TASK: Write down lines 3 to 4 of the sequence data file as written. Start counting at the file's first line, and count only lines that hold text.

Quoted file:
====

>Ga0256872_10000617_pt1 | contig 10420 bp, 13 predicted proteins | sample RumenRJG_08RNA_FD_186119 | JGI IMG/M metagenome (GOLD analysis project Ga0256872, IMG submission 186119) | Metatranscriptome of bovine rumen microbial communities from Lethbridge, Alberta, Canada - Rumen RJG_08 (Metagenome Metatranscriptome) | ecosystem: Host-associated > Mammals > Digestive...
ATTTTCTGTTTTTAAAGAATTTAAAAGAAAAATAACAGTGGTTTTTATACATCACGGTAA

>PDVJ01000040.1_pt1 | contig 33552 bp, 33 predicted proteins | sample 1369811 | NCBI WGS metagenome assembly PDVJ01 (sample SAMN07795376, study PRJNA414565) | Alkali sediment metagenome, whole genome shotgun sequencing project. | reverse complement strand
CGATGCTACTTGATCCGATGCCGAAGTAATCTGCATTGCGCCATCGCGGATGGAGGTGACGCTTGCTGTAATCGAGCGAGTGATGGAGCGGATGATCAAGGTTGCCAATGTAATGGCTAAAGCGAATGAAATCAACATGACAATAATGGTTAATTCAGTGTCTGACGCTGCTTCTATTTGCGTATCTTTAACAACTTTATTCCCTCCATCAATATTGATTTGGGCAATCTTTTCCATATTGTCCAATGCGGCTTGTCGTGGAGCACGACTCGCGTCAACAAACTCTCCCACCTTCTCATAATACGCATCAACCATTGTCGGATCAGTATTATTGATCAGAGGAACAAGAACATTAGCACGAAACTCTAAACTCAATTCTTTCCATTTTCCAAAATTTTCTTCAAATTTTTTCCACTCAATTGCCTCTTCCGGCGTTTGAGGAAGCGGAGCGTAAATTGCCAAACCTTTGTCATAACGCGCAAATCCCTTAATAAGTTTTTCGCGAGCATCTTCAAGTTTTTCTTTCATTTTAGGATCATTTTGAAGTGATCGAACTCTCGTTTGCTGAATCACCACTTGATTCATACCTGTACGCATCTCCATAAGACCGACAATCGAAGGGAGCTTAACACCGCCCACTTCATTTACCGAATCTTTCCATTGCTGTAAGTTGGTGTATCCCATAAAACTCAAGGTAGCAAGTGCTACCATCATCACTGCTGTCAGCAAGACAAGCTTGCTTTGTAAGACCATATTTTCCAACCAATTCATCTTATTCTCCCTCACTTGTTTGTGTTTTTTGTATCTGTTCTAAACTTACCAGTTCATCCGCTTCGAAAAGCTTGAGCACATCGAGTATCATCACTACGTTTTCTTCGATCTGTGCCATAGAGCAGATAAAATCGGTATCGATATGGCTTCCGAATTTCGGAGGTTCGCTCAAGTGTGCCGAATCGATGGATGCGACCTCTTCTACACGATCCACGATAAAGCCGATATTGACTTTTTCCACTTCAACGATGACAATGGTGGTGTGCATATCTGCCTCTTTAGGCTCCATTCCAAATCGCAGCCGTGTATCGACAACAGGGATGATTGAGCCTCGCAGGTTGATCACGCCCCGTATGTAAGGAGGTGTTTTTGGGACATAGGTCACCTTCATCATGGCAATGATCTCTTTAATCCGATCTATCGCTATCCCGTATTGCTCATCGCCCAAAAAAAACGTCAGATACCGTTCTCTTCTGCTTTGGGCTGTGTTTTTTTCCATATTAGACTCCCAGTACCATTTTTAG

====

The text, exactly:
>PDVJ01000040.1_pt1 | contig 33552 bp, 33 predicted proteins | sample 1369811 | NCBI WGS metagenome assembly PDVJ01 (sample SAMN07795376, study PRJNA414565) | Alkali sediment metagenome, whole genome shotgun sequencing project. | reverse complement strand
CGATGCTACTTGATCCGATGCCGAAGTAATCTGCATTGCGCCATCGCGGATGGAGGTGACGCTTGCTGTAATCGAGCGAGTGATGGAGCGGATGATCAAGGTTGCCAATGTAATGGCTAAAGCGAATGAAATCAACATGACAATAATGGTTAATTCAGTGTCTGACGCTGCTTCTATTTGCGTATCTTTAACAACTTTATTCCCTCCATCAATATTGATTTGGGCAATCTTTTCCATATTGTCCAATGCGGCTTGTCGTGGAGCACGACTCGCGTCAACAAACTCTCCCACCTTCTCATAATACGCATCAACCATTGTCGGATCAGTATTATTGATCAGAGGAACAAGAACATTAGCACGAAACTCTAAACTCAATTCTTTCCATTTTCCAAAATTTTCTTCAAATTTTTTCCACTCAATTGCCTCTTCCGGCGTTTGAGGAAGCGGAGCGTAAATTGCCAAACCTTTGTCATAACGCGCAAATCCCTTAATAAGTTTTTCGCGAGCATCTTCAAGTTTTTCTTTCATTTTAGGATCATTTTGAAGTGATCGAACTCTCGTTTGCTGAATCACCACTTGATTCATACCTGTACGCATCTCCATAAGACCGACAATCGAAGGGAGCTTAACACCGCCCACTTCATTTACCGAATCTTTCCATTGCTGTAAGTTGGTGTATCCCATAAAACTCAAGGTAGCAAGTGCTACCATCATCACTGCTGTCAGCAAGACAAGCTTGCTTTGTAAGACCATATTTTCCAACCAATTCATCTTATTCTCCCTCACTTGTTTGTGTTTTTTGTATCTGTTCTAAACTTACCAGTTCATCCGCTTCGAAAAGCTTGAGCACATCGAGTATCATCACTACGTTTTCTTCGATCTGTGCCATAGAGCAGATAAAATCGGTATCGATATGGCTTCCGAATTTCGGAGGTTCGCTCAAGTGTGCCGAATCGATGGATGCGACCTCTTCTACACGATCCACGATAAAGCCGATATTGACTTTTTCCACTTCAACGATGACAATGGTGGTGTGCATATCTGCCTCTTTAGGCTCCATTCCAAATCGCAGCCGTGTATCGACAACAGGGATGATTGAGCCTCGCAGGTTGATCACGCCCCGTATGTAAGGAGGTGTTTTTGGGACATAGGTCACCTTCATCATGGCAATGATCTCTTTAATCCGATCTATCGCTATCCCGTATTGCTCATCGCCCAAAAAAAACGTCAGATACCGTTCTCTTCTGCTTTGGGCTGTGTTTTTTTCCATATTAGACTCCCAGTACCATTTTTAG